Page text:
February 2016 – Teaching Others 2

I think I love compliments on my teaching more than I love compliments on my speed, power, or form…  And I love what I learn from teaching.

AffiliateYMCA2/6/16 – Affiliate YMCA Dojo

When we were told to partner up for sparring, one of the black belts grabbed me immediately.  I haven’t sparred with her yet, so I was very happy to be faced with someone new who could kick my butt.  Unfortunately, she had to bow out – she started not feeling well so she opted to be a corner judge for sparring.

A pal of mine, an 11 year old LP, didn’t have a partner so she grabbed me the instant the black belt took a chair to be a corner judge.  I like her because I have to be extremely precise with my speed and intensity.  I can’t go at my full speed/intensity, but the instant I go too slowly she turns me into a pretzel or throws me.  Very fun!!!

Her father (the dojo Sensei) nixed that.  There was another girl who was closer to his daughter’s size, so he had us swap partners.  I was paired with a twelve year old boy.  Oh well.  No problem.

When we were called ringside I “read” right away that this kid was intimidated by the situation and by my belt and six inch height advantage.  So I made it a little scarier for him by kiai-ing loudly and charging.  But when I reached him, I settled into the “slow and flow” pace (continuous smooth motion) that College Dojo’s Sempai has been having us work with as a warm-up to full-on sparring.  I barely touched the boy.  My goal was to get him face to face with big and scary and get him to look for opportunities to fight back.

When a point was called in my favor, the dojo Sensei knew exactly what I was up to with all my noise and charging and continuous attacks, and pointed it out to the boy.  He told the kid not to be intimidated by all that.  Then I was told to ramp it up a bit.  I reminded myself that pushing hard is the way this dojo always rolls.  So I was quite scary.  Kicks to the head, jabs to the face, and herding him into a corner – but all this at a speed that is slower than my usual.  I thought sweeps would be too much for the boy so I didn’t do them.

This was fantastic work for exercising control and a great opportunity for me to practice reading the boy to make sure I wasn’t completely swamping him.  I ditched defending – I wanted him to make contact.  I was so very happy the two times the boy managed to score that I beamed at him from across the ring when halts were called to award his points.  After the fight was over I shook his hand very enthusiastically and told him, “well done.”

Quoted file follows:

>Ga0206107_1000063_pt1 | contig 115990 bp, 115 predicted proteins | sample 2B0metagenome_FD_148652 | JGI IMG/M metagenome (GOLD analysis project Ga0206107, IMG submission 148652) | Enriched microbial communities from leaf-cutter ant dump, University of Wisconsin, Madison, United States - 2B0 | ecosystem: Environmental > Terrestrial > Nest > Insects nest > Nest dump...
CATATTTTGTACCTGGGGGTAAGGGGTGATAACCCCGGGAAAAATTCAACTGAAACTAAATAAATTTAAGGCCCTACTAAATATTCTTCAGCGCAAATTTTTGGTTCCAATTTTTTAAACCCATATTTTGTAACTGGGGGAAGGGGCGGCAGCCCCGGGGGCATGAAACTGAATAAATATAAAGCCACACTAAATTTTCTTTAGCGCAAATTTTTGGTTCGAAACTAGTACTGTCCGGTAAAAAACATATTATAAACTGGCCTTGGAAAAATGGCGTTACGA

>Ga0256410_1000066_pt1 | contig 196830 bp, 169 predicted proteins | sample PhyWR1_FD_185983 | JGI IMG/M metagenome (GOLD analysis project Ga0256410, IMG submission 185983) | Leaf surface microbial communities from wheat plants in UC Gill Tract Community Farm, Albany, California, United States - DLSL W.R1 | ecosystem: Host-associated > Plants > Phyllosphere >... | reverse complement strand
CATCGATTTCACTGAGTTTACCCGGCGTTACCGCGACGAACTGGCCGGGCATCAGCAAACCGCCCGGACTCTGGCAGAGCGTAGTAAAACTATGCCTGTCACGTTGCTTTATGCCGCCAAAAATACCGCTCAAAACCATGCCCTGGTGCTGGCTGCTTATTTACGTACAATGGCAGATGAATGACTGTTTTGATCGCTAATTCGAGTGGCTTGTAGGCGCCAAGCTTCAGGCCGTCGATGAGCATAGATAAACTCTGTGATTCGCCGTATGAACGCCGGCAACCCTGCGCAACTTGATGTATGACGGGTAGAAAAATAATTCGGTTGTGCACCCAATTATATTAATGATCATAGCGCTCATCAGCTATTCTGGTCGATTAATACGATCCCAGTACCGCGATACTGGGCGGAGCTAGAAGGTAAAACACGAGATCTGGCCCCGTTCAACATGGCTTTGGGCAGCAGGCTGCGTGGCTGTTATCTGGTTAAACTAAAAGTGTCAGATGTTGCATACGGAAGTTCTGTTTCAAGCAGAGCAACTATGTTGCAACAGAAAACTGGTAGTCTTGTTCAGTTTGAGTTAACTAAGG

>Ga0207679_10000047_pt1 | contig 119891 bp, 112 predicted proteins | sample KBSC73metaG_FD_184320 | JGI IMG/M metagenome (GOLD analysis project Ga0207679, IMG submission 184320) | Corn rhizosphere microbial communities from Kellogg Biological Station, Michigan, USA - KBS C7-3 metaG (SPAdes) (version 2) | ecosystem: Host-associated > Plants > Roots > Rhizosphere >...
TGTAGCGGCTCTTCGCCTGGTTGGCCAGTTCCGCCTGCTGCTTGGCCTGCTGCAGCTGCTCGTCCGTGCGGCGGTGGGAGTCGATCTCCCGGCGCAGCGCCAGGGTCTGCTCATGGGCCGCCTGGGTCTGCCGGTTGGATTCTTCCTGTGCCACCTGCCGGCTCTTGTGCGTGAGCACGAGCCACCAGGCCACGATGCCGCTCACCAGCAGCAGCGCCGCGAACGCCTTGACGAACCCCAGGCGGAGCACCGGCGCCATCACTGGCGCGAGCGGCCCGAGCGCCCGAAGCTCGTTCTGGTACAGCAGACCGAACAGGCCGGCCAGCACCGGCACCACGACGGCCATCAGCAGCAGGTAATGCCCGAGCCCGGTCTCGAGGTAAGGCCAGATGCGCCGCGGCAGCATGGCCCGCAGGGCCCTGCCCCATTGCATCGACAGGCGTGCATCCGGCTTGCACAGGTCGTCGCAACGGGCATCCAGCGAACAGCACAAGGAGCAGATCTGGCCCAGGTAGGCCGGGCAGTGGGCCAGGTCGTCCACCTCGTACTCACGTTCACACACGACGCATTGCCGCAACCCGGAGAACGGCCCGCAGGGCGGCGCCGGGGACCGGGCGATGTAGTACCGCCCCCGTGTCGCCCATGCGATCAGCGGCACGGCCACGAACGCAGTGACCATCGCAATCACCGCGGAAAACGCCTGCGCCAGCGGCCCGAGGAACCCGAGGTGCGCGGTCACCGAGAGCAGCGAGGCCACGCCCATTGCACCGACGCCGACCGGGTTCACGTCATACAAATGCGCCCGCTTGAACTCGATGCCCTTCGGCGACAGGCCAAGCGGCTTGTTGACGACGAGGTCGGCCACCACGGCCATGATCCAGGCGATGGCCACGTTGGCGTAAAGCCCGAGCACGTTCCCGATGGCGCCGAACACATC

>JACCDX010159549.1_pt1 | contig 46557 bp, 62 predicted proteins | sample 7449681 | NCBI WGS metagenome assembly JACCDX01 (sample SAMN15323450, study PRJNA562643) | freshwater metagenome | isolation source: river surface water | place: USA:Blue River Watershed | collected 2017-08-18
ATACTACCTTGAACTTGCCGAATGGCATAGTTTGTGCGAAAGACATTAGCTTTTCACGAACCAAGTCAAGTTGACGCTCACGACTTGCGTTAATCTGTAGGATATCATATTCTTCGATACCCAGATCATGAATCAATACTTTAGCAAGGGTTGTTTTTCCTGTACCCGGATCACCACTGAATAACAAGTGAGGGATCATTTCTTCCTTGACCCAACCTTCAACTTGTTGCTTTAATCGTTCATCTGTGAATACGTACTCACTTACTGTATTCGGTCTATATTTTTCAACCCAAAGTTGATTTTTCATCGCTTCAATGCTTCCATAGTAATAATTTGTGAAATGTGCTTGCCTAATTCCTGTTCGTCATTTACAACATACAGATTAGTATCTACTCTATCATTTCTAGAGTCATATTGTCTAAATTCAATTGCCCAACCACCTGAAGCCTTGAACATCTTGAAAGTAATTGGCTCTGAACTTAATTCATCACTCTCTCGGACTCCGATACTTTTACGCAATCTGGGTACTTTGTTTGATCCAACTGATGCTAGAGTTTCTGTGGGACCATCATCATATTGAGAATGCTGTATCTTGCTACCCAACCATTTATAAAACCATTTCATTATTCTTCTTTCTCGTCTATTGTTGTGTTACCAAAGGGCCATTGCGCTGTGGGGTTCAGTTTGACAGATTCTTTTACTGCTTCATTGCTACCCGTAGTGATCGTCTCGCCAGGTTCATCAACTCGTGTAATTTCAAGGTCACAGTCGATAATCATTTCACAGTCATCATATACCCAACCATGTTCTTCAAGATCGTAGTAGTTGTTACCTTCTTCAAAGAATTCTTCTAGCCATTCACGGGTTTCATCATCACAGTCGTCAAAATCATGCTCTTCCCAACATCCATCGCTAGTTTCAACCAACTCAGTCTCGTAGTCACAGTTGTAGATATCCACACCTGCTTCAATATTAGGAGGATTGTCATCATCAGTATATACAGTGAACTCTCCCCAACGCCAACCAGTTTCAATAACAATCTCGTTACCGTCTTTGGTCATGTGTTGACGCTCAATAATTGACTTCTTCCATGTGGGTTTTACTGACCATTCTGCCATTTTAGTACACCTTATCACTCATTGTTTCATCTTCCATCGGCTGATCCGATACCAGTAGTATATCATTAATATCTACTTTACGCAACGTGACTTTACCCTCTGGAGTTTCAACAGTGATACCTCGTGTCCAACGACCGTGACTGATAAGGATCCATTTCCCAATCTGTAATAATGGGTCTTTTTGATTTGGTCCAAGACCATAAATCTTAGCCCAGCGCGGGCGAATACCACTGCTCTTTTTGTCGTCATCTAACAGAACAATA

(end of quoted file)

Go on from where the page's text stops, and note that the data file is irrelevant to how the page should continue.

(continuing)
Now he’s well prepared for tournament.  I hope he realizes that if he can face me, he can face his peers.

Because of time constraints the dojo sensei called a halt for the day after the next pair of fighters.  I was disappointed.  I really wanted to fight anyone who could kick my butt.  It must have shown on my face.  After class the black belt who was supposed to have sparred me came over and apologized.  I told her no worries and gave her some sympathy for what she’s going through medically.  The dojo Sensei gave me a big hug and said he was really glad to have me at practice today.  I know it was because of what I did for that boy.

A couple of weeks prior to this, I sparred with my own “Home Dojo” Sensei.  Due to his medical stuff, it was the first time I’d ever sparred him.  He pushed me harder than I ever thought I could go.  I think I have a tiny bit of insight into Sensei’s perspective of that fight.

 

graduation-hat-cap-mdFeb 22, 2016 – College Dojo

I chose to be a white belt’s partner today.  It was a fairly equal playing field because of the nature of the drill we were doing.  None of the dojos I’m involved in work on  takedowns all that often, so I’m not really much more skilled than the next guy – I’m just more confident in my ability to learn the throw and to be thrown in turn 🙂

Sensei built the sequence step by step (that method itself is a good lesson for me).  I gave my partner a little feedback every now and then, and made sure I performed everything to the best of my ability so as to be a good model for him.  He was a quick learner and a joy to work with.

So what’s different for me today…  That white belt student came up to me after class and thanked me for working with him.  He said he learned a lot from me and he enjoys working with higher ranked students.  This youngster also said I’ll be a good teacher someday.  I thanked him and told him I myself enjoy working with higher ranked people because I learn a lot too.  I also told him I enjoy working with lower ranked students because I learn how to teach.

Author: Joelle White

I began training in Karate in June of 2014 after a 27 year hiatus.

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